However, Lu has been reporting that she has been under tight surveillance with her brother Liu Hui, according to his contacts with her relatives. Liu Xia is not allowed to use her mobile phone and has not been seen since video footage of her on a boat releasing her husband's ashes into the sea was released by the authorities on July 15.
On top of the disappearance of Liu Xia and arrests of mourners in Guangdong, Beijing seems to be further tightening control with regard to Liu Xiaobo. On Friday, Howard Lam Tsz-kin, a Democratic Party member in Hong Kong, said he was whisked away on a busy street in Kowloon on Thursday afternoon, violently interrogated by a group of Mandarin-speaking men in an unknown location, and later left lying on a beach in northeastern Hong Kong.
Lam told reporters on Friday that the interrogation had centered on Liu Xia. He had secured a signed photograph of Argentine soccer star Lionel Messi for Liu Xiaobo, who was a staunch fan of the Barcelona player. Lam also revealed that he had received a phone call three days earlier warning him not to hand over the photo to Liu Xia.
A police investigation is ongoing, but suspicion is mounting in Hong Kong over the possible involvement of mainland security personnel in the territory, reinforcing the memory of the abduction of booksellers who were dealing with works critical of the mainland authorities.
The Hong Kong government's announcement that it would lease an area to the Chinese authorities for law enforcement at the terminus of a high-speed rail link to southern China on July 26 is also adding to the wariness over breaches to the "one country, two systems" arrangement of governance in the territory.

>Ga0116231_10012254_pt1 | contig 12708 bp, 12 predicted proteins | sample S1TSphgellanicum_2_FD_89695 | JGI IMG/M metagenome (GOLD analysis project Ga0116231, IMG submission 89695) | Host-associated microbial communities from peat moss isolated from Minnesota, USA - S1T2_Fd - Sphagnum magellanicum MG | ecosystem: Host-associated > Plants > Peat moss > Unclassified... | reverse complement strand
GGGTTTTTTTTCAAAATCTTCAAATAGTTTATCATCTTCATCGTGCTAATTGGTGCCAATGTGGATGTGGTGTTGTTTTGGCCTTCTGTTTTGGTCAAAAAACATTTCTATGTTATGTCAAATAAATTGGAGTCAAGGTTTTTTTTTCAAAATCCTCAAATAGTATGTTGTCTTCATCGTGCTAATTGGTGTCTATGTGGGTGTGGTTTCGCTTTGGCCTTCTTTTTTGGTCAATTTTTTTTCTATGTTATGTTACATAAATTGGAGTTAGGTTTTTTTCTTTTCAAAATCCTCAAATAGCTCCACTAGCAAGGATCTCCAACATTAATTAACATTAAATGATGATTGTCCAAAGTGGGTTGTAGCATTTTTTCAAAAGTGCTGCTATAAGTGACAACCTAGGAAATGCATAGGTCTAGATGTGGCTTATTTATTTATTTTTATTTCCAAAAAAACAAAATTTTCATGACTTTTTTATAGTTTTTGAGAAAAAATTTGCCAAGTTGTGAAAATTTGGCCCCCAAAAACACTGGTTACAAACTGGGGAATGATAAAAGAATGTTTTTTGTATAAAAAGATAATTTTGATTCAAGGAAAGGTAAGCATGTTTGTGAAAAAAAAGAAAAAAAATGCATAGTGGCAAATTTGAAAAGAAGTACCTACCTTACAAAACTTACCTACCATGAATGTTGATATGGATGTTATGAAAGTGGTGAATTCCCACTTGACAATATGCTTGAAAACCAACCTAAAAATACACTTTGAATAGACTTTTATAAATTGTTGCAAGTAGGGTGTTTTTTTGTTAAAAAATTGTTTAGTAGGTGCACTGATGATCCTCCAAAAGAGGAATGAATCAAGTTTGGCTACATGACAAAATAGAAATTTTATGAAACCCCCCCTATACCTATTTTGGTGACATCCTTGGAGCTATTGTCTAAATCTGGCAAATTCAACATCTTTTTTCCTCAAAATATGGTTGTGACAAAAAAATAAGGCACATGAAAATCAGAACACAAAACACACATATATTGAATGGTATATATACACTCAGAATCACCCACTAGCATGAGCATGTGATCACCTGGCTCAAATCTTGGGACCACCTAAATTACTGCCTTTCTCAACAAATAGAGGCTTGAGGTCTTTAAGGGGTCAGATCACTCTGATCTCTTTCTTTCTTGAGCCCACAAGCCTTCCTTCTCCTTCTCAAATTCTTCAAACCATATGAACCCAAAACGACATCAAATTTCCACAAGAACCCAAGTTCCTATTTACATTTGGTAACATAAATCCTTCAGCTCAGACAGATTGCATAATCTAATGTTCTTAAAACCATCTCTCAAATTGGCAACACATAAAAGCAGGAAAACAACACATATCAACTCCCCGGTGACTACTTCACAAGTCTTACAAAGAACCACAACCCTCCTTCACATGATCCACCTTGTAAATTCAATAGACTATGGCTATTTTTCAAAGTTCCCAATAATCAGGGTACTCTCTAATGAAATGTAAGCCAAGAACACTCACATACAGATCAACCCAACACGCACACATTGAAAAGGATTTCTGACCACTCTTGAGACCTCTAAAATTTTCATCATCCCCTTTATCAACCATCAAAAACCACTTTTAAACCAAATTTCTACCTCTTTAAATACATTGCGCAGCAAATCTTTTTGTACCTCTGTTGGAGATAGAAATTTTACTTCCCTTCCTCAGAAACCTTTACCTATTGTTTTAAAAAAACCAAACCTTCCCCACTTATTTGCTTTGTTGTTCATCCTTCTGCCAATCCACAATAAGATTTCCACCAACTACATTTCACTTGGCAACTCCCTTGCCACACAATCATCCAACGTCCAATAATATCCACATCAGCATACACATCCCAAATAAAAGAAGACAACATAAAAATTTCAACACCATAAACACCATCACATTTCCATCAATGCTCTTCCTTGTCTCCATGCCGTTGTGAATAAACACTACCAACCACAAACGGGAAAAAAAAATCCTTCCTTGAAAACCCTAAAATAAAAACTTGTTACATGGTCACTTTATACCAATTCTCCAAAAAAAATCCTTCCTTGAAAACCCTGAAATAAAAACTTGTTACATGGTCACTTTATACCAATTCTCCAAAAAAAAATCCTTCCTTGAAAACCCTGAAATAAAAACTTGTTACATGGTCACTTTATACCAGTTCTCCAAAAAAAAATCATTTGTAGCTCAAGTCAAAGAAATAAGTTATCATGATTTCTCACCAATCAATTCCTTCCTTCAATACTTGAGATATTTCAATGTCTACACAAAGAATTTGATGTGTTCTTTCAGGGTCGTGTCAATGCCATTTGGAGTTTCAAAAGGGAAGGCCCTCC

Under the government's controversial co-location proposal, mainland officers will be allowed to enforce Beijing law, including immigration and criminal measures, in West Kowloon station. The officers will also have jurisdiction over train cabins and platforms.
Lee Cheuk-yan sees the purpose of the violence against Lam "is to make the people of Hong Kong fearful of any action on Liu Xia or any action against the government of Hong Kong." Lee said that "when you look at [what happened to] Howard Lam, we have been threatened even without the co-location, and imagine what happens if there are security people stationed in West Kowloon?"
In the mainland, a new crackdown on cyberspace is on the way. The Cyberspace Administration of China said on Friday that it has initiated simultaneous probes into Tencent Holdings' WeChat mobile chat service, Sina's Weibo microblogging service and Baidu's Tieba forums.
This is based on suspected violations of cybersecurity legislation which took effect in June. The three services have a total of 1.35 billion users, with much overlap due to people who use more than one.
In China, views expressed in cyberspace hold much sway over public opinion because traditional mass media are viewed as a mouthpiece of the ruling Communist Party and have little influence. Along with an apparent effort to contain opinion and information that could hinder the consolidation of power by President Xi Jinping in the run up to the Communist Party congress in the fall, the government has been expending a great deal of resources on containing posts by those seeking to mourn Liu Xiaobo since his death.
"I think Xi Jinping wants to [put] everything under his control, even the internet, any organizations [by the people], and any movement for rights, he will try to suppress," said Lee Cheuk-yan.
According to the Chinese government, Liu Xiaobo is a criminal and Liu Xia is a free person. Foreign ministry spokesman Lu Kang told reporters after the death of Liu Xiaobo that Liu Xia is entitled to "all legal rights as a Chinese citizen."